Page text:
The Language of Sewing – Reading Patterns and Stitches

What's in a sewing pattern

So, you’ve decided you want to sew. Congratulations! Now it’s time to learn the language of sewing. You may have already found that sewing patterns are full of “foreign” terms and references to stitches that mean nothing to you. So, let’s take a walk through patterns and stitches together and you’ll be all ready to start!

What's in a sewing pattern
Image Source: The Sewing Directory

Reading a Sewing Pattern

Whether you’re working from a purchased pattern or a free online project tutorial, you’ll need to learn the terms involved in the language of sewing. If you’ve purchased a pattern, start with the back of the pattern for sizing, supplies needed and line drawings of the design.

What’s Your Size?

Pattern sizing is not the same as the size of the clothing you purchase in a store. When you sew, you have the luxury of choosing a size that matches up as closely as possible to your body measurements. Check the bust, waist and hip sizes shown on the pattern back (or flap) and choose the size that is closest to your measurements so you’ll know how much fabric to buy.

How Much Fabric?

Choose the style version you want to make and look for that letter (A, B, C, etc) on the ‘Yardage Needed’ chart on the back of the pattern envelope. In most cases, you can choose between 45” and 60” wide fabric to make your project.

The back of the pattern will also tell you what kind or weight of fabric the designer had in mind. Look for the type listed (Cotton Blends, Lawn, Challis, etc.) and don’t be afraid to ask a clerk for help. The yardage chart will tell you how many yards you need to buy for the version, size and fabric width you’re using. It’s listed in yards (2-1/2, 3, 3-5/8, etc) and that’s what you’ll ask for at the cutting counter.

Threads and zippers

What’s a Notion?

Notions are the required little helpers that pull your chosen project together. Zippers, Thread (Coats and Clark, of course!), Lace, Bias Tape, etc, etc, may all be listed on your pattern back. It may also call for interfacing. This is a special fabric that gives a little more weight to parts of your project (collars, cuffs, etc) and helps them to look the way they should. Again, don’t be afraid to ask for help!

Inside the Pattern

So, you’ve bought your pattern, fabric and notions and taken it home. Now what? Inside the pattern there will be an instruction sheet that will be your BFF while you are sewing. It shows a diagram of how to lay the pattern pieces on your fabric before you cut around them. This is super important to making sure you can cut out your project from the amount of fabric you purchased. The instruction sheet will also tell you step-by-step how to assemble your new and fabulous piece of clothing!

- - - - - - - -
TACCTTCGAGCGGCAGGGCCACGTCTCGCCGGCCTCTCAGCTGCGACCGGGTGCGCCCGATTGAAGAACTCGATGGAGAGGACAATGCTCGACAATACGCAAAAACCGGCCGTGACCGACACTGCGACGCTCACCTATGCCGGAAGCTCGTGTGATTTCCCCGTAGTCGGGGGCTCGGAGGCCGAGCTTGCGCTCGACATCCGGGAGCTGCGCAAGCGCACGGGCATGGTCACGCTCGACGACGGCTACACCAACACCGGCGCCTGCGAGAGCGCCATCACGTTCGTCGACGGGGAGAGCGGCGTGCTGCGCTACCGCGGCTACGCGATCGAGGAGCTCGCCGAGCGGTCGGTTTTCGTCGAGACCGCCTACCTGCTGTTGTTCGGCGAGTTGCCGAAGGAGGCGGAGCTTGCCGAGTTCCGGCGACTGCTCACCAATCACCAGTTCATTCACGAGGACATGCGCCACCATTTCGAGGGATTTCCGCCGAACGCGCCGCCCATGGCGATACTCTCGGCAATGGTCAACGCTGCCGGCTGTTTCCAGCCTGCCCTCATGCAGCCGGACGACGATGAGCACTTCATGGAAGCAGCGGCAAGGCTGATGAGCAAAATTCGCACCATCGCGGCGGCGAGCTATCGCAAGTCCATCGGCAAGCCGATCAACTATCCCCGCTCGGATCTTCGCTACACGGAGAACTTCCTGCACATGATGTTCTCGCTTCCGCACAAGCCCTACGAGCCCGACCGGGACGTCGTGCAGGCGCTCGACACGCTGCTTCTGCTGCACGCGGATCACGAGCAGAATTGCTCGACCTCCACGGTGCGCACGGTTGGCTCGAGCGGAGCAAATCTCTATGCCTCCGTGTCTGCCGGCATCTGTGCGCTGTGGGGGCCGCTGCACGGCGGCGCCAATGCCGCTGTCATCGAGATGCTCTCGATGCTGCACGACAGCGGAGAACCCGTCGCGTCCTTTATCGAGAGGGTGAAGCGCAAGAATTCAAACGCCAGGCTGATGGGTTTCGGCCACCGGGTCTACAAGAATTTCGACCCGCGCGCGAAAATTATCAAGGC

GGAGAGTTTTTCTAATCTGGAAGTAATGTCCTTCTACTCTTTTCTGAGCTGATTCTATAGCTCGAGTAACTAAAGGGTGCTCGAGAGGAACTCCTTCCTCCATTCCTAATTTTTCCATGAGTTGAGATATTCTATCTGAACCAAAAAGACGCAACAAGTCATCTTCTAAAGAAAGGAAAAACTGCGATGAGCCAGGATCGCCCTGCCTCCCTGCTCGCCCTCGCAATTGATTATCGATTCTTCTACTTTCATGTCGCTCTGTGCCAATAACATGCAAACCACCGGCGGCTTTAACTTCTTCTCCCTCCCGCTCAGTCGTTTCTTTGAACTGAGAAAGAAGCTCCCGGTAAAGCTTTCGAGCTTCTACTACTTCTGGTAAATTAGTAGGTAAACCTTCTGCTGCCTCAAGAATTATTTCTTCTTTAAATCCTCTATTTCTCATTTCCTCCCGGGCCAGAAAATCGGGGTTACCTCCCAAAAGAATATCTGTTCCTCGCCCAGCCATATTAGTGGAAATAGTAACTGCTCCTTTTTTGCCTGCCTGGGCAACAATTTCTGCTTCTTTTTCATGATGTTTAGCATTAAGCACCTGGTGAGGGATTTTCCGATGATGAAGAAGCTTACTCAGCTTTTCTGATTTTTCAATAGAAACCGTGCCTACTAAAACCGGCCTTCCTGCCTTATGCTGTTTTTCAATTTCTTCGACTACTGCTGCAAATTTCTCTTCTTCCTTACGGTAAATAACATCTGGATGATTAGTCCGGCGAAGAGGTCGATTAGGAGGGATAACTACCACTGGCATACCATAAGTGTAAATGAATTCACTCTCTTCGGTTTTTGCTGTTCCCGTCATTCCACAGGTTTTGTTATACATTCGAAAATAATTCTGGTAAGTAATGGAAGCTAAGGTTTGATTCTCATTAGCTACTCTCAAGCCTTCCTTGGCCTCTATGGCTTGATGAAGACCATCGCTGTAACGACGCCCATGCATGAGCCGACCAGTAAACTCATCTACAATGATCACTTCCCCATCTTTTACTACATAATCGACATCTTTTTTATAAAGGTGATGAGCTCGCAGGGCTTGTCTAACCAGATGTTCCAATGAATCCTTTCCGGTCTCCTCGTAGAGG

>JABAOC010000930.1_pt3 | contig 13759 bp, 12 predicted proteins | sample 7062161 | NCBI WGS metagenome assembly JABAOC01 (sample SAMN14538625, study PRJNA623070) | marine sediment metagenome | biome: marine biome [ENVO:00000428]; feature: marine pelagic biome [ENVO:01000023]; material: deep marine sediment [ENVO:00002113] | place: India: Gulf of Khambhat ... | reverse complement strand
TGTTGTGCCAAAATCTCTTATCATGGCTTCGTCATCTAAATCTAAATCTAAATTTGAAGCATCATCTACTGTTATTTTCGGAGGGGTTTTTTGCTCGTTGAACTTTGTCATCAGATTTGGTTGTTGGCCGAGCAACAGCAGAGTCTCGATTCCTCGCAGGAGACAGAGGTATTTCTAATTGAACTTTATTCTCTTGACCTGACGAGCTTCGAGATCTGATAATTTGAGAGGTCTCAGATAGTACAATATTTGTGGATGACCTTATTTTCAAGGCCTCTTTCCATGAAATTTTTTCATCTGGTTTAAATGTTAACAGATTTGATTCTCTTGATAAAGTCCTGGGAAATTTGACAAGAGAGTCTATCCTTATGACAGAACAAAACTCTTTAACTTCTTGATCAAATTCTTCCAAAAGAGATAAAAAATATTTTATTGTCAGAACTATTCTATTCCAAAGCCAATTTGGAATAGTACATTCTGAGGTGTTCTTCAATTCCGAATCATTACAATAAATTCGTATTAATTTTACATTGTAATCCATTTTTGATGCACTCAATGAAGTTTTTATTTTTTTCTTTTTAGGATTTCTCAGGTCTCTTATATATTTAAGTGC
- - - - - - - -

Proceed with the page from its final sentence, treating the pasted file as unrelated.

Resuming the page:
Reading a Sewing Pattern
Image Source: Craftsy

And, this is where the language of sewing really begins. There are all kinds of terms (grain, facing, seam allowance, etc) on that sheet that could have you in tears and we don’t want that. So, I’ve found a few online friends to help you out!

Click here to read The Sewing Directory’s guide to Understanding Sewing Patterns. It’s quick, concise and a great place to start learning the language of sewing.

Click here to read Craftsy’s post, Learn to Read Any Sewing Pattern. It’s full of all kinds of helpful tips and term definitions.

Inside Sewing Patterns
Image Source: Liesl Gibson on YouTube

And finally, plan half an hour, get a snack and a notepad and click here to watch Liesl Gibson’s (Olive + S patterns) thorough and awesome YouTube on How to Read a Sewing Pattern. So. Much. Info. You will love it!

Sewing Machine Stitches
Image Source: Crazy Little Projects blog

The Language of Sewing Machine Stitches

Straight, Zigzag, Decorative, Buttonhole – oh, my! What are all those stitches on your sewing machine?! For most projects, you’ll use the straight stitch exclusively, but you may need a zigzag, too. At the very least you’ll want to know how to adjust the length and, in the case of zigzags, the width of your stitches. The manual that came with your sewing machine is the best way for you to learn these stitches and how your particular machine works. But, again, I have a few online friends you can consult, too. Be sure to keep your manual by your side while you check out these posts.

Click here to learn What Are All Those Stitches?! from Amber of the Crazy Little Projects blog. She covers the basics and beyond and helps you figure out what’s on your own sewing machine.

Click here for a Basic Sewing Stitches post by Maile on the Take Lessons blog. It includes an excellent section on seam finishes (yes, you’ll need those) and an info-graphic for you to download.

Decorative Sewing Machine Stitches
Image Source: The Spruce blog

Click here for a good basic discussion of general and decorative Sewing Machine Stitches and their uses on The Spruce Crafts blog.

And, now . . . you’ve got this! Ready. Set. Sew. And, most of all . . . have FUN!!

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